In 2022, TP reviewers continue to make outstanding contributions to the peer review process. They demonstrated professional effort and enthusiasm in their reviews and provided comments that genuinely help the authors to enhance their work.
Hereby, we would like to highlight some of our outstanding reviewers, with a brief interview of their thoughts and insights as a reviewer. Allow us to express our heartfelt gratitude for their tremendous effort and valuable contributions to the scientific process.
Maciej Słodki, Mazovian State University, Poland
Han C. G. Kemper, Amsterdam Academic Medical Center, The Netherlands
Michael W. Mather, Newcastle University, the UK
María José Ariza, University of Málaga, Spain
Samuel Menahem, Monash University, Australia
Prof. Maciej Słodki is Rector of the Mazovian State University and Professor of Prenatal Cardiology in Polish Mother’s Memorial Hospital Research Institute in Lodz, Poland. He is also the Editor-in-chief of Prenatal Cardiology and Coordinator of the International Prenatal Cardiology Collaboration Group. His area of research is perinatology and prenatal cardiology. He is focusing on prenatally predicting the condition of newborn with congenital heart disease, especially the ones with critical CHDs, like d-TGA, HLHS. He is a propagator of establishing fetal cardiology as a separate subspecialty [read his article]. Privately, he is a happy husband, proud father of three children, and triathlete - ironman finisher. You may take a look at Prof. Słodki’s page or connect with him on Facebook.
“Second opinion is very important, because it allows to see the problem from another site, sometimes from more experienced scientist,” says Prof. Słodki when he is asked about the significance of the role of peer review. To him, a review would be constructive if it allows to improve the manuscript, sometimes to be better understandable or more convincing, eventually leading to the acceptance of the manuscript for publication in a journal. On the contrary, a review would be destructive if it disqualifies the manuscript for publication and only points the weak sites of the paper.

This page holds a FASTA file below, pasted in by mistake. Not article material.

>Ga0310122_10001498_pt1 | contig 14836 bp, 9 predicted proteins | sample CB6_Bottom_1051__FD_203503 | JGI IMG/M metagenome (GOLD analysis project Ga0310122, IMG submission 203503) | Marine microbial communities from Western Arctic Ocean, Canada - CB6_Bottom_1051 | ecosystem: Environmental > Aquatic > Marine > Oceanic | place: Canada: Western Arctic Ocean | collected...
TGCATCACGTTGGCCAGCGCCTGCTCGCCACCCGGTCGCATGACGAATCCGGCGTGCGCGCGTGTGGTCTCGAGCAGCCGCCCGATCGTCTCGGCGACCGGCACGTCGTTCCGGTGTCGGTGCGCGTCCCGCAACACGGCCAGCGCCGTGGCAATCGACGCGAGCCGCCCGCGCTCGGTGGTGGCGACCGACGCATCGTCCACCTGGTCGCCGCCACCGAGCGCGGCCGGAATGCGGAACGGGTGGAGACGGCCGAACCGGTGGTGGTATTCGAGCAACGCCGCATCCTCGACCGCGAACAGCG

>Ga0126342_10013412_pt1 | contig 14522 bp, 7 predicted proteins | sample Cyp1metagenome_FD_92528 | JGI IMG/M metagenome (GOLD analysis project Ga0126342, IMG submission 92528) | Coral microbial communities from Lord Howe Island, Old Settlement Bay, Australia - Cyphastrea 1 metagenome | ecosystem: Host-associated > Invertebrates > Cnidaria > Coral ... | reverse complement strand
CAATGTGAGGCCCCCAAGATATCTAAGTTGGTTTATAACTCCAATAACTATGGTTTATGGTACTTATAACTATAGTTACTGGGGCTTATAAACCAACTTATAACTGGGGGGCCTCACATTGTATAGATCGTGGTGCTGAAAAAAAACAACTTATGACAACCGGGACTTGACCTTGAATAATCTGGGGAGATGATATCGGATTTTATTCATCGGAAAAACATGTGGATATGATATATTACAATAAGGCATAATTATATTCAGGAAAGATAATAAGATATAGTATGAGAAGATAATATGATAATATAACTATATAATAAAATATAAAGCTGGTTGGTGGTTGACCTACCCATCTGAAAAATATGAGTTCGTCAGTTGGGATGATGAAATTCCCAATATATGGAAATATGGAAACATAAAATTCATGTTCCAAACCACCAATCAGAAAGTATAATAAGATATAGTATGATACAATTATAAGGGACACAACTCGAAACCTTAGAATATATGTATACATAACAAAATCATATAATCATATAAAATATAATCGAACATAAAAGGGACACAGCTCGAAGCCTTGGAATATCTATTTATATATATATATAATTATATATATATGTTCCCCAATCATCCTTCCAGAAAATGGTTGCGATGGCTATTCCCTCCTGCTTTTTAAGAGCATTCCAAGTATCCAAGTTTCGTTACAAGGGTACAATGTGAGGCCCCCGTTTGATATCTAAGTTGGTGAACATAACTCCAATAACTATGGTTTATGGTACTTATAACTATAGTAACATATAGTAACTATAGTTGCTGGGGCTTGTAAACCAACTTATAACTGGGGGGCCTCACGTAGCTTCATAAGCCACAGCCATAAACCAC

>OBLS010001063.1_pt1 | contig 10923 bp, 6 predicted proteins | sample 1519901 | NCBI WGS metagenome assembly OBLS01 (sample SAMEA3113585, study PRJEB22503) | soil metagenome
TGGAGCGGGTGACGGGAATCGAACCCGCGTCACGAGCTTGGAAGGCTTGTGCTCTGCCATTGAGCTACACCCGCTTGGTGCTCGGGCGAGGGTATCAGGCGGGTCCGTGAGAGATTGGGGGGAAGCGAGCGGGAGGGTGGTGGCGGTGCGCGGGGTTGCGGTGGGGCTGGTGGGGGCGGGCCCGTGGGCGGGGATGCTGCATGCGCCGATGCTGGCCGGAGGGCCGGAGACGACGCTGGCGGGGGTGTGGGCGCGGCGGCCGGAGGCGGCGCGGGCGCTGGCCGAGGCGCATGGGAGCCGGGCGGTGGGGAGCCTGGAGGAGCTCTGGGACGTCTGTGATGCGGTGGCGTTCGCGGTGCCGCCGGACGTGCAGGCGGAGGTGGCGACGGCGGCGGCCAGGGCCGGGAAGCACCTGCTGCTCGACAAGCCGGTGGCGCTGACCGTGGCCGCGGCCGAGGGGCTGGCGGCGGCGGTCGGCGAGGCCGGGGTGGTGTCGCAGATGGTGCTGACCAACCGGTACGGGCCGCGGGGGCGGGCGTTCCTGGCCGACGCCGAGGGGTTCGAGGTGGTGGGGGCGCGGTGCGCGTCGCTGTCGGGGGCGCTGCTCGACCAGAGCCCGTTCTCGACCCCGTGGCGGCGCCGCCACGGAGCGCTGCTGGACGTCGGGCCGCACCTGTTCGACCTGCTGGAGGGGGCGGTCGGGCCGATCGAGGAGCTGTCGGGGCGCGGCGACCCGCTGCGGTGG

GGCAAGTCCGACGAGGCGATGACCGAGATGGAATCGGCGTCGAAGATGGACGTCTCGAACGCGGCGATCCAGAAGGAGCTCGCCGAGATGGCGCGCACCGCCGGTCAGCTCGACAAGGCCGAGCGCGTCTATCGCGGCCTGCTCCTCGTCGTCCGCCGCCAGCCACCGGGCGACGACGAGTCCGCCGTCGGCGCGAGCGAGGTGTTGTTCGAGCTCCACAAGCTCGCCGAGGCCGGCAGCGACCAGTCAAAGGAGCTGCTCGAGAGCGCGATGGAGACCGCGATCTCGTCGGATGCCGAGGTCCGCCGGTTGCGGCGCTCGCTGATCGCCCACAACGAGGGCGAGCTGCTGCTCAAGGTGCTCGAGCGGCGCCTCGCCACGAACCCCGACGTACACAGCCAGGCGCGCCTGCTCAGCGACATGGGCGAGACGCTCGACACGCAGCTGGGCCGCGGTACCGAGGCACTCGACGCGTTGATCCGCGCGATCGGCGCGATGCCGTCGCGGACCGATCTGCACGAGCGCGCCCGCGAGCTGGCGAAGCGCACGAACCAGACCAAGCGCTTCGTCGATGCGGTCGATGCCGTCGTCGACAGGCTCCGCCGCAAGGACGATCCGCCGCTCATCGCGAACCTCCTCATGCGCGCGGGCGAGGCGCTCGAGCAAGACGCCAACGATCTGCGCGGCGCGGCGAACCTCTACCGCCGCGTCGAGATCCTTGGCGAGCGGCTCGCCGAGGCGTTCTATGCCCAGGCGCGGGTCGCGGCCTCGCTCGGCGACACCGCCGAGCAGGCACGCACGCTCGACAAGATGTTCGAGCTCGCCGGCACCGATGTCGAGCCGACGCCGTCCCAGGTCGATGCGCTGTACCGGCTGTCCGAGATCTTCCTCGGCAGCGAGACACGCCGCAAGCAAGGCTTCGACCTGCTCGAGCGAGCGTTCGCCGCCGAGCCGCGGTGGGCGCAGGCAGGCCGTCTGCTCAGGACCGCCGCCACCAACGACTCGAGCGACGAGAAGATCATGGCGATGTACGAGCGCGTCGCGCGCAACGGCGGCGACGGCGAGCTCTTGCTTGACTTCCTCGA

Speaking of the prevalent application of data sharing in scientific writing in recent years, Prof. Słodki believes that data sharing in the internet era is extremely important, as it allows to exchange data and results, which will ultimately lead to better conclusions.
“Peer reviewing is a very important part of a scientist job. There is time to write, and time to revise. In many cases, reviewers also can learn something from the revised paper,” says Prof. Słodki.
(By Brad Li, Eunice X. Xu)
Han C. G. Kemper
Prof. Emeritus Dr. Han C. G. Kemper, Ph.D., D Hon Univ is a Pediatric Exercise Physiologist and Epidemiologist at the Amsterdam Academic Medical Center, Amsterdam, The Netherlands. He is also the Dean of the Faculty of Human Movement Sciences at the University of Amsterdam and Vrije University in Amsterdam, the Head of the research group of the Amsterdam Growth And Health Longitudinal Study (AGAHLS), and Doctor Honoris Causa at the University of Surrey (UK), at the Semmelweiss University (Hungary) and at Riga Stradins University (Latvia). He received citation award of the American College of Sports Medicine in St. Louis USA. He is an editorial board member of Int J Sports Medicine, Int J Pediatric Exercise Science and Am j Human Biology.
To Dr. Kemper, peer review is important in science because it keeps scientific publications an independent source of information. One of the most important rules for peer reviewers is that only publications within their scope of experience shall be reviewed. He says, “My motivation to review is to help scientific publications to be understandable and bring science forward to a broader audience.”
(By Brad Li, Eunice X. Xu)
Michael W. Mather